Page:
Soft Airvalve spring and air pressure

busanga

Double Actioner
if you put a soft spring in doesnt the air forcing the valve up negate the soft spring once you reache a certain air pressure. The air pressure will be forcing the valve closed not the spring and the spring is there onlt to keep valve closed before air pressure takes over.

so i ssume the soft springs only really work on brushes using a low air pressure..

on my Eclipse CS for eg, i doubt would make any difference as can spray up to 30 /35 psi and i can actually feel the difference that makes to pressing the trigger down compared to when the air is off..

caveat...i havent tried a soft spring so not sure of effect it would have on hgher pressures
 
Even at higher air pressures ? i would have thought the hgh air pressure would keep the valve closed and require more force o open it.?

i would like to try one, where can i get one ?
 
No.
There are 2 different springs. The needle chuck tension spring will dictate how much force you need to do to pull the needle back with the trigger. That's a common spring that is modified, usually to be softer. Usually called "soft springs". That has nothing to do with air pressure.
The other spring is the air valve spring. Changing it will dictate how much pressure you put down in the trigger for air to flow.
Air pressure will not close the valve. You are just diverting air around it. The pressure will not fight the spring. At least not at the pressures we are working.

Thanks,
Ismael
 
No.
There are 2 different springs. The needle chuck tension spring will dictate how much force you need to do to pull the needle back with the trigger. That's a common spring that is modified, usually to be softer. Usually called "soft springs". That has nothing to do with air pressure.
The other spring is the air valve spring. Changing it will dictate how much pressure you put down in the trigger for air to flow.
Air pressure will not close the valve. You are just diverting air around it. The pressure will not fight the spring. At least not at the pressures we are working.

Thanks,
Ismael
but when i increase the air pressure on my compressor i can feel it get harder to press down on the trigger (i am talkig about the airvalve, not pull back for paint) this is because the air is pressing the valve stem with the tiny O ring harder against the opening thus requiring more force to push it down... that is waht i am assuming anyway , based on the feel. and when i disconnect the air then the trigger is easy to push down so the air is affecting the force required to push down... as i only have to overcome the force of the spring and not the air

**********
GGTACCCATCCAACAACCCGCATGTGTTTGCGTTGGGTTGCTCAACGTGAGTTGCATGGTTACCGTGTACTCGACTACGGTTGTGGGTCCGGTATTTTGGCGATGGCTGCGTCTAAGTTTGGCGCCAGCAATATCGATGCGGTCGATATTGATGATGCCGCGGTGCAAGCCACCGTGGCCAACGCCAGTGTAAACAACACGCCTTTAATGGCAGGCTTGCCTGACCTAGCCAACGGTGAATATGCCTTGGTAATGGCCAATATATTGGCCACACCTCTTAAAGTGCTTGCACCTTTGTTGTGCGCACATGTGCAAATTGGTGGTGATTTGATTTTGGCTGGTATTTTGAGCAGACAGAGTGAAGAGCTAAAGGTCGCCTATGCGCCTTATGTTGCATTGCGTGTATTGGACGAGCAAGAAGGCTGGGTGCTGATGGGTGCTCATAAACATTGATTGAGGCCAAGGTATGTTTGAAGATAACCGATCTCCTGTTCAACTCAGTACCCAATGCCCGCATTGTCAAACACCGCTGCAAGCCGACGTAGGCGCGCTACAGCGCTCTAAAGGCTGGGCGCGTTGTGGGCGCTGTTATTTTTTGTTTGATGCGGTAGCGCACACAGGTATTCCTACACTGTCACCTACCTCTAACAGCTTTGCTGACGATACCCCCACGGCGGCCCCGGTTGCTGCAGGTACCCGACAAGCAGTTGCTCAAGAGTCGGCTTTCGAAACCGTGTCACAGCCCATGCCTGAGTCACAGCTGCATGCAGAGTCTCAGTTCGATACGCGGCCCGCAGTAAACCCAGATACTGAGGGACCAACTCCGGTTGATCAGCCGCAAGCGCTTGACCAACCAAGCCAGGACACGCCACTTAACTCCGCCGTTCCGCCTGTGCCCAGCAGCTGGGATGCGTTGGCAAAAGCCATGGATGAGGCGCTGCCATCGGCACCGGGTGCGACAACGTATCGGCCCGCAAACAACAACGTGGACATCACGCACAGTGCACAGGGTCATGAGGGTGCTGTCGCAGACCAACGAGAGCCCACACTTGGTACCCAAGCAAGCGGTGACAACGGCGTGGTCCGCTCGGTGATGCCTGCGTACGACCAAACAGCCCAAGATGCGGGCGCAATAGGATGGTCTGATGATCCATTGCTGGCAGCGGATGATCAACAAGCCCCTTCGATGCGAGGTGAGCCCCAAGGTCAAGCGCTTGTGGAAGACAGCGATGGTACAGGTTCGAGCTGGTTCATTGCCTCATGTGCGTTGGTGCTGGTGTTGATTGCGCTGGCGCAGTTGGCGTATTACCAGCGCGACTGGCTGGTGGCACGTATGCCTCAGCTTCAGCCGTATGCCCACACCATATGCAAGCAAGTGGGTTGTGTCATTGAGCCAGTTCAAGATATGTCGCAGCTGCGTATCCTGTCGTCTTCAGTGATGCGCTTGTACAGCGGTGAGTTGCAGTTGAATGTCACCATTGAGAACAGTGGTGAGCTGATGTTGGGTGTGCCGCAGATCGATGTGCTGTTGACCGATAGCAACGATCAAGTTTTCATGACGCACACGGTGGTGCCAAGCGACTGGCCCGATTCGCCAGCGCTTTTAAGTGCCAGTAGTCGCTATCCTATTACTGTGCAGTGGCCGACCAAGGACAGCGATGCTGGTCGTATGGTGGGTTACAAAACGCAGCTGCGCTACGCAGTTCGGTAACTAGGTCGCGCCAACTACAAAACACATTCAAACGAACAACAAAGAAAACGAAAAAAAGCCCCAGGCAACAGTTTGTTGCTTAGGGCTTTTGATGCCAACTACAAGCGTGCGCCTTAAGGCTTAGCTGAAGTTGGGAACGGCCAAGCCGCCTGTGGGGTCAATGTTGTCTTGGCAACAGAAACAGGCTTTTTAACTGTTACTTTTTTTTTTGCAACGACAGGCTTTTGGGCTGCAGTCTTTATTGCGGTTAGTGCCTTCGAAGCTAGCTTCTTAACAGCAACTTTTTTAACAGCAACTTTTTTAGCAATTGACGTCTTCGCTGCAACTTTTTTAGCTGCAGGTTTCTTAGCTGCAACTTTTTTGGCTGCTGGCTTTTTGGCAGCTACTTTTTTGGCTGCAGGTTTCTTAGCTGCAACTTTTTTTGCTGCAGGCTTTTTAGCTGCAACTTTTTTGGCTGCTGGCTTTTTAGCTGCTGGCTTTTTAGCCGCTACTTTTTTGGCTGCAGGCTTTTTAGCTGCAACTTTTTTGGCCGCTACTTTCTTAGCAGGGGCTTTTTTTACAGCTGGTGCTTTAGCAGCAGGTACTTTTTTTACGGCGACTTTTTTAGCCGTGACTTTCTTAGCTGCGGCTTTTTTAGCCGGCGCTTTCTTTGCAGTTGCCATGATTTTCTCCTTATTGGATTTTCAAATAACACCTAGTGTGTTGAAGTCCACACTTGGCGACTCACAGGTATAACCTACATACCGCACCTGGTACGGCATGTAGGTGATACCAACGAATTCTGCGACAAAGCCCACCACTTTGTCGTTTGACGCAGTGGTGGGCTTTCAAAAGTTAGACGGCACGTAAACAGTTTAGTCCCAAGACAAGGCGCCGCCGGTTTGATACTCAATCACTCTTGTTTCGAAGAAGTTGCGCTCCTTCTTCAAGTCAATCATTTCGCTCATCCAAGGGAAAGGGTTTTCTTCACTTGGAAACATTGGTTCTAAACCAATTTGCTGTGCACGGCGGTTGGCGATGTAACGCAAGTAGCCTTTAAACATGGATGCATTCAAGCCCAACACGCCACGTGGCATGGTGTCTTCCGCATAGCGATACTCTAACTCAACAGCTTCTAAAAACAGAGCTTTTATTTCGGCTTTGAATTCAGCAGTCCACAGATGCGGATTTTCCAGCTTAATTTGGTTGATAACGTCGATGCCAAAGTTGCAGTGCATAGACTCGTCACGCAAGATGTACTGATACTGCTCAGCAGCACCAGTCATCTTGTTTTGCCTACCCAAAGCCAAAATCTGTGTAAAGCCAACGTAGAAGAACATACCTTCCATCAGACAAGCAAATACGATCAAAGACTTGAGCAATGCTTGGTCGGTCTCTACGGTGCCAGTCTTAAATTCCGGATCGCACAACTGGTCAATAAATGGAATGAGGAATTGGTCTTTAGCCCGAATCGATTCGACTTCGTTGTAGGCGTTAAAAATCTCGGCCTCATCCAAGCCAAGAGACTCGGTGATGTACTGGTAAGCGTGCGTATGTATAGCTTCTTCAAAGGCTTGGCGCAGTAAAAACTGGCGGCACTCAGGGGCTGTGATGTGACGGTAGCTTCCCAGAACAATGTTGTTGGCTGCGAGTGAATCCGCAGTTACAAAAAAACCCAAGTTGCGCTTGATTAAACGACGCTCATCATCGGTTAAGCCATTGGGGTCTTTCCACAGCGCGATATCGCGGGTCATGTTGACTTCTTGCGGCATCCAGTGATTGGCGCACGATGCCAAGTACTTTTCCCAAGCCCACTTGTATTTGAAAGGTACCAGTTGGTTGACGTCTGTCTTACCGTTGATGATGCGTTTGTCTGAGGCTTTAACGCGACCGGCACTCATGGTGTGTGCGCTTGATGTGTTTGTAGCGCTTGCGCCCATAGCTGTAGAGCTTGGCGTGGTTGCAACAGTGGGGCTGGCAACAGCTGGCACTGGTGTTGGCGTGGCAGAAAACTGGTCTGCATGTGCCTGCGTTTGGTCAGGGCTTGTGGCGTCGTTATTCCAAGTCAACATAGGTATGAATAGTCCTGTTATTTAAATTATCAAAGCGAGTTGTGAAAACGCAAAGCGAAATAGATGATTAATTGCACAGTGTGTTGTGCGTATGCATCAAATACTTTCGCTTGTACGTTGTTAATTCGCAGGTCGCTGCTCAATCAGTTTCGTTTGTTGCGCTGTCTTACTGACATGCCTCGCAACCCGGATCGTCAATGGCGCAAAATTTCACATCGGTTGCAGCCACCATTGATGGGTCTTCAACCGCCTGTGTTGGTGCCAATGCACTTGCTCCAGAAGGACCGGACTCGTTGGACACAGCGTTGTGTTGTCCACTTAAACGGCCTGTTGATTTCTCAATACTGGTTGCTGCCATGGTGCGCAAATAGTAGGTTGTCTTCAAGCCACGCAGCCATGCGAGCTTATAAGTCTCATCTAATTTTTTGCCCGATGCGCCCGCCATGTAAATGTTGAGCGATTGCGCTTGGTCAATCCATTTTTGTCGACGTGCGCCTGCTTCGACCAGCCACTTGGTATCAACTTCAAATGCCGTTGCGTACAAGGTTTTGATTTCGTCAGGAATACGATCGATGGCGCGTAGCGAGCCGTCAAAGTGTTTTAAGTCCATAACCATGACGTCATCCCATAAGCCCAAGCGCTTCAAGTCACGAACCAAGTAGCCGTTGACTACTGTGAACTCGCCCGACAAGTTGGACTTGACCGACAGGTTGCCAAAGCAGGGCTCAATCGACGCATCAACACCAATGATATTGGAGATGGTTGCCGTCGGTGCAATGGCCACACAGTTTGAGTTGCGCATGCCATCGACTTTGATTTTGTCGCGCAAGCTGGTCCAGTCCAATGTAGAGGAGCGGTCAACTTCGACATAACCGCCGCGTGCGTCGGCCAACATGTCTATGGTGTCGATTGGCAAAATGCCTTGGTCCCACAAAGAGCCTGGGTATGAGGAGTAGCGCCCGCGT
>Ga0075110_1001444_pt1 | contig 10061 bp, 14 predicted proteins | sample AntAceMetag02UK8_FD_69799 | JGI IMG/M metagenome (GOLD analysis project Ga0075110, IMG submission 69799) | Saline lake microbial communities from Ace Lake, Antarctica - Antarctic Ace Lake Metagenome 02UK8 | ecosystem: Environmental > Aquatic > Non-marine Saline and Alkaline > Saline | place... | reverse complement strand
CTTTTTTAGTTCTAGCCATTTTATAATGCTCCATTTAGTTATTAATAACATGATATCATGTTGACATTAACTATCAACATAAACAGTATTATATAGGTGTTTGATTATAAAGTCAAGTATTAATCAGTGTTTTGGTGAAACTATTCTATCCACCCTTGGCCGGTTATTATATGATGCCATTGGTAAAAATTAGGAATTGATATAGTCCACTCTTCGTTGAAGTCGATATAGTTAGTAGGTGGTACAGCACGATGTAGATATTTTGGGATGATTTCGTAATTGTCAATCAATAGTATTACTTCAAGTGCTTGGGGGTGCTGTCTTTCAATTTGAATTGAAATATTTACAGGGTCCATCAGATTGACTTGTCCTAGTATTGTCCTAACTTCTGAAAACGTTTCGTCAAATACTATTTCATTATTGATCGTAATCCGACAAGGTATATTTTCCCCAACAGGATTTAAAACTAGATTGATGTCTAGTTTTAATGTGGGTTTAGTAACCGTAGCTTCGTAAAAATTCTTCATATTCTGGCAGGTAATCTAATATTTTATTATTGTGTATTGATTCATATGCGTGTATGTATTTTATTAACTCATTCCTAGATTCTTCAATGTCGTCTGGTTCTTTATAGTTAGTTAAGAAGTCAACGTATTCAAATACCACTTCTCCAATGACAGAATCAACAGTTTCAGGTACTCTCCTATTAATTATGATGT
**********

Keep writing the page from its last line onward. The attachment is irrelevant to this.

I would guess it would become an issue at very high pressures but I've seen T-shirt guys using 50-60 psi with no issues. That means the spring is still the dominant force.
 
One more thing, I accidentally assembled an air valve without the spring a while ago, and I couldn't get it to stop the flow of air. So the air pressure did not close it.
 
i think what is the issue is the initial force to press it down, when i am running 30 psi is almost like a switch to click it down because the valve is sealed and needs to be cracked open against the air, but when i switch air off, it pushes down easily, obviously when the valve has opened then the spring takes over as the air by passes the valve now
 
One more thing, I accidentally assembled an air valve without the spring a while ago, and I couldn't get it to stop the flow of air. So the air pressure did not close it.
like i mentioned in OP the spring is there to keep airvalve closed initially otherwise air will just flow past it, but as it is sealed by spring, the air increases the force on the seal the higher the psi... is basically just like a prssure cooker valve

And since the airvalve is basically (especially for beginners) an on off switch the spring will make no difference to use, as i press it all the way down anyway, those who are more experienced would be able to regulate air volume by pressing against the spring just sligtly...so like a MAC valve...then a soft spring would be ideal
 
ah i have just realized my mistake... once i have overcome the initial air pressure (clicked trigger down) then air passs by and spring takes over,,,thus if it is a soft spring i can easily hold it down compared t a stiff spring....got it now ! phew !! :)